Tackling crypto in calves in 5 steps
Cryptosporidiosis is caused by Cryptosporidium spp. The most common type is C. parvum. Dutch research (2007) has shown that Cryptosporidium parvum is present on 57% of Dutch farms. Other research revealed that Cryptosporidia are involved in 60% of the cases of diarrhoea.
Cryptosporidiosis is a frequently occurring health issue, in which the infectious pressure can increase rapidly. Calves may be infected through manure, e.g., shortly after birth.
Symptoms of Crypto
The most important symptom is a watery, custard-like, yellow-green diarrhoea, in which slime and blood may be found. Other indications include lethargy, bad appetite, weight loss, and dehydration.
Symptoms are worse when C. parvum coincides with other pathogens, like corona or rota viruses or E. coli, but severe symptoms may also occur in cases where only Cryptosporidium is present. The parasite attaches to the villi in the gut, causing these villi to die, which leads to inflammatory reactions and loss of enzyme activity. The damaged villi open the gate for a secondary infection (gate-way effect). Another consequence is shortening of villi and decreased uptake of nutrients, such as Vitamin A. Cryptosporidium parvum infections mostly occur in calves between one and four weeks of age. Although Cryptosporidiosis seldom leads to the death of the calf, growth retardation is very common, and this negatively impacts future production performance. Many factors influence the origin of Cryptosporidiosis, with bad hygiene being an important one.
How can we lower the risk of Crypto?
A prevention programme to prevent or reduce Crypto should be aimed at increasing the immune status, combined with lowering the infectious pressure.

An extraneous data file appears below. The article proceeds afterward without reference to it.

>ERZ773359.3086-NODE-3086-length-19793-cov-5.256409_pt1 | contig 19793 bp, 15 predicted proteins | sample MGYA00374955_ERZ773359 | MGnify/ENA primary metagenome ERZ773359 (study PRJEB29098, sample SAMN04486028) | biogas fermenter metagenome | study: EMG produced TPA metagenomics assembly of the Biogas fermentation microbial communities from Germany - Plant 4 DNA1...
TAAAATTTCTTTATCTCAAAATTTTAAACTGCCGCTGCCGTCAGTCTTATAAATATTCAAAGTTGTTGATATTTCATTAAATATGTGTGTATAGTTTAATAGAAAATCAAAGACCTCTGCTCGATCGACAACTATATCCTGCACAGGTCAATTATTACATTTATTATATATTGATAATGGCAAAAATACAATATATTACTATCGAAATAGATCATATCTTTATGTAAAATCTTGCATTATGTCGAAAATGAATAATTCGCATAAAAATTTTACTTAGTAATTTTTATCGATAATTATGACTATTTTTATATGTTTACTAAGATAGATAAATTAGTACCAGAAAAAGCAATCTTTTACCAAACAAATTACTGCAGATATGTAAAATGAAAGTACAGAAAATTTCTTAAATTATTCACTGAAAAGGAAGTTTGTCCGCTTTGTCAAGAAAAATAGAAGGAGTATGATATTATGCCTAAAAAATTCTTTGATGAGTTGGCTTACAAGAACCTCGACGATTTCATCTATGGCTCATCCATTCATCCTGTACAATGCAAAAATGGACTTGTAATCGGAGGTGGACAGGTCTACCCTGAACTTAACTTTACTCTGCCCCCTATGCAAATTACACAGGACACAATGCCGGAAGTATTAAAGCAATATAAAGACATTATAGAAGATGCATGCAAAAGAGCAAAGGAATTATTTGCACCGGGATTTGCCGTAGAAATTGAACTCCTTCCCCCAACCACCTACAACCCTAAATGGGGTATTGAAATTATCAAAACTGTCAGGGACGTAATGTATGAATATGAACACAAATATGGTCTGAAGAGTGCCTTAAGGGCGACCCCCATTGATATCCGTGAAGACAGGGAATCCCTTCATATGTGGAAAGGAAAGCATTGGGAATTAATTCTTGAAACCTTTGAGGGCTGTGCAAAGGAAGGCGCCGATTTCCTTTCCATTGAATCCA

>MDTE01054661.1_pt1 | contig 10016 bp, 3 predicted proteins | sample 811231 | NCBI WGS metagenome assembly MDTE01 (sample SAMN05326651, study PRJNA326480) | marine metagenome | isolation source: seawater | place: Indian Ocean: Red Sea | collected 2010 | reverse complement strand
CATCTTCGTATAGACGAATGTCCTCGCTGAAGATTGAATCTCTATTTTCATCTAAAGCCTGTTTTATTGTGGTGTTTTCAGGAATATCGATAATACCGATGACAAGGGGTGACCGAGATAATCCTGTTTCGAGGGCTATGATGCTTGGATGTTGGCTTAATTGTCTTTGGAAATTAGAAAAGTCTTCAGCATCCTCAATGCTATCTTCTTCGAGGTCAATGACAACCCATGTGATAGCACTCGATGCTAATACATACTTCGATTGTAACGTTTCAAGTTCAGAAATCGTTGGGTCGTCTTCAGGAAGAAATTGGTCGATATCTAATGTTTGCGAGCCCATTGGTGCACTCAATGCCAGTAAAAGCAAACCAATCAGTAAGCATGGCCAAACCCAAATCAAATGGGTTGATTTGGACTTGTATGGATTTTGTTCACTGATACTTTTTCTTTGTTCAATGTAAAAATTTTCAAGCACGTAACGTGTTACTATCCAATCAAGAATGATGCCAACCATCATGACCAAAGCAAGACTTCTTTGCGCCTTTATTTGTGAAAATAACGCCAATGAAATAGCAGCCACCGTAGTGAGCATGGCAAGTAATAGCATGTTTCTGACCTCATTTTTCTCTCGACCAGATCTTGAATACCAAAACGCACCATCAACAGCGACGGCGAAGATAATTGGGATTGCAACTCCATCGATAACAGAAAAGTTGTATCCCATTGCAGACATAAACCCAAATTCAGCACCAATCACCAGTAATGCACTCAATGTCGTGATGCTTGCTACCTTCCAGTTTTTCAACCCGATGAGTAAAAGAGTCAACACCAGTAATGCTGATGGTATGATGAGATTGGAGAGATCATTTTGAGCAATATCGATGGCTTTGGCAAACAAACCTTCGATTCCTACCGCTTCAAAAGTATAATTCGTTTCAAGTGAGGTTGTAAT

A proper five-step prevention programme tackles the following aspects one by one:
- Provide sufficient vitamins and trace minerals to the pregnant cow
- Vaccinate the cow to induce the synthesis of specific antibodies, for a better colostrum quality
- Shortly after birth, the calf may also be vaccinated
Colostrum management & nutrition
- 15% (in L) of the body weight of the calf on the first day
- 3 to 4 L within one hour after birth. Brix-value colostrum >22
- Pay attention to hygiene: the somatic cell count (SCC) of the colostrum should be <100.000
- Induce metabolic programming of the calf by providing a good milk replacer, forages, and concentrates
Housing & ventilation
The circumstances may vary greatly between farms. In general:
- Raise youngstock separate from dairy cattle to prevent transmission of diseases
- The age difference of calves within a group should be ≤ 8 weeks
- Avoid overpopulation in the barn
- Ensure sufficient space for each animal at the feeding site
- All-in all-out with an empty period in-between to break infection chain
- Make use of proper cleaning and disinfecting agents
- Do not use high-pressure cleaning devices with animals present in the environment
- The small droplets are a perfect transport medium for bacteria and viruses
Avoid stress with your calves:
- Stressful situations result in a lower disease resistance
- Consider a weaning programme, and avoid sudden dietary changes as much as possible
- Avoid combining stressful activities, e.g., do not dehorn your calves at the day of weaning